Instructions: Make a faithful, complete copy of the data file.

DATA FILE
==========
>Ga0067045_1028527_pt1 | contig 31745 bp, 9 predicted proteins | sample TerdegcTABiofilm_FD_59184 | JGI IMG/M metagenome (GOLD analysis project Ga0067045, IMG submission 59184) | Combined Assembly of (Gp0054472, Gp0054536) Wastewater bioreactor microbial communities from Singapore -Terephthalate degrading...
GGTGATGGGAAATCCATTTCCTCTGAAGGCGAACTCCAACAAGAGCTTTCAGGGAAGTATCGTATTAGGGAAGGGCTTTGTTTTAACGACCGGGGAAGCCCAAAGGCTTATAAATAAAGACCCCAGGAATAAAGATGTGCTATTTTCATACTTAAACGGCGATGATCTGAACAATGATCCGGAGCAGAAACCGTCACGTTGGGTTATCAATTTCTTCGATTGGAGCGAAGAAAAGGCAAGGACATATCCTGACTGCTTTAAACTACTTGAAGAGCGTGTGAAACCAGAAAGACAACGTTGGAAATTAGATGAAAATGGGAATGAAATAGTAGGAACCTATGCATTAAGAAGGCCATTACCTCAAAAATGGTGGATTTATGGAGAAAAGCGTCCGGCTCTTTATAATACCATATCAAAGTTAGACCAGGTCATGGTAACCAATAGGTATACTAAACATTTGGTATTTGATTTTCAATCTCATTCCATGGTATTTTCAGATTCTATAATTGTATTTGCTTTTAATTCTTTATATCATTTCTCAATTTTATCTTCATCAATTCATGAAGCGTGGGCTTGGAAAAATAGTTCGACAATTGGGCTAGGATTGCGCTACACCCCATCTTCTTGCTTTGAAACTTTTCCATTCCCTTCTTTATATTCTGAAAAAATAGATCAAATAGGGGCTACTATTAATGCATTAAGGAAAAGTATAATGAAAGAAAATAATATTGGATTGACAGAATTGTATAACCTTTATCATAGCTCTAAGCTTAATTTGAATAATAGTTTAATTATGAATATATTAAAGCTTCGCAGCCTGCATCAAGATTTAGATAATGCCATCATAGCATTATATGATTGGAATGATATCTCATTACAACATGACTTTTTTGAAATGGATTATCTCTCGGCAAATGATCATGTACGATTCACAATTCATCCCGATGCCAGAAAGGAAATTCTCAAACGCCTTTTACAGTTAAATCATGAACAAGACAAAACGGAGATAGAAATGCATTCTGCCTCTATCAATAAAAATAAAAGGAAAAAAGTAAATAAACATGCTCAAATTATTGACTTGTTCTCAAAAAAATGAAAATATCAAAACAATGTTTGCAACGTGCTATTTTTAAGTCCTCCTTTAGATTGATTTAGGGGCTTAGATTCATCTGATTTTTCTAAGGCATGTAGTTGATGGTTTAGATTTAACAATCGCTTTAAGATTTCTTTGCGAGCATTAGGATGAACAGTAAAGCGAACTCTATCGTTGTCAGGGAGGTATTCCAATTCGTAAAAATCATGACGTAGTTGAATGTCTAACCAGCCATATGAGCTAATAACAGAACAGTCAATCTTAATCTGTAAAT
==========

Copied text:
>Ga0067045_1028527_pt1 | contig 31745 bp, 9 predicted proteins | sample TerdegcTABiofilm_FD_59184 | JGI IMG/M metagenome (GOLD analysis project Ga0067045, IMG submission 59184) | Combined Assembly of (Gp0054472, Gp0054536) Wastewater bioreactor microbial communities from Singapore -Terephthalate degrading...
GGTGATGGGAAATCCATTTCCTCTGAAGGCGAACTCCAACAAGAGCTTTCAGGGAAGTATCGTATTAGGGAAGGGCTTTGTTTTAACGACCGGGGAAGCCCAAAGGCTTATAAATAAAGACCCCAGGAATAAAGATGTGCTATTTTCATACTTAAACGGCGATGATCTGAACAATGATCCGGAGCAGAAACCGTCACGTTGGGTTATCAATTTCTTCGATTGGAGCGAAGAAAAGGCAAGGACATATCCTGACTGCTTTAAACTACTTGAAGAGCGTGTGAAACCAGAAAGACAACGTTGGAAATTAGATGAAAATGGGAATGAAATAGTAGGAACCTATGCATTAAGAAGGCCATTACCTCAAAAATGGTGGATTTATGGAGAAAAGCGTCCGGCTCTTTATAATACCATATCAAAGTTAGACCAGGTCATGGTAACCAATAGGTATACTAAACATTTGGTATTTGATTTTCAATCTCATTCCATGGTATTTTCAGATTCTATAATTGTATTTGCTTTTAATTCTTTATATCATTTCTCAATTTTATCTTCATCAATTCATGAAGCGTGGGCTTGGAAAAATAGTTCGACAATTGGGCTAGGATTGCGCTACACCCCATCTTCTTGCTTTGAAACTTTTCCATTCCCTTCTTTATATTCTGAAAAAATAGATCAAATAGGGGCTACTATTAATGCATTAAGGAAAAGTATAATGAAAGAAAATAATATTGGATTGACAGAATTGTATAACCTTTATCATAGCTCTAAGCTTAATTTGAATAATAGTTTAATTATGAATATATTAAAGCTTCGCAGCCTGCATCAAGATTTAGATAATGCCATCATAGCATTATATGATTGGAATGATATCTCATTACAACATGACTTTTTTGAAATGGATTATCTCTCGGCAAATGATCATGTACGATTCACAATTCATCCCGATGCCAGAAAGGAAATTCTCAAACGCCTTTTACAGTTAAATCATGAACAAGACAAAACGGAGATAGAAATGCATTCTGCCTCTATCAATAAAAATAAAAGGAAAAAAGTAAATAAACATGCTCAAATTATTGACTTGTTCTCAAAAAAATGAAAATATCAAAACAATGTTTGCAACGTGCTATTTTTAAGTCCTCCTTTAGATTGATTTAGGGGCTTAGATTCATCTGATTTTTCTAAGGCATGTAGTTGATGGTTTAGATTTAACAATCGCTTTAAGATTTCTTTGCGAGCATTAGGATGAACAGTAAAGCGAACTCTATCGTTGTCAGGGAGGTATTCCAATTCGTAAAAATCATGACGTAGTTGAATGTCTAACCAGCCATATGAGCTAATAACAGAACAGTCAATCTTAATCTGTAAAT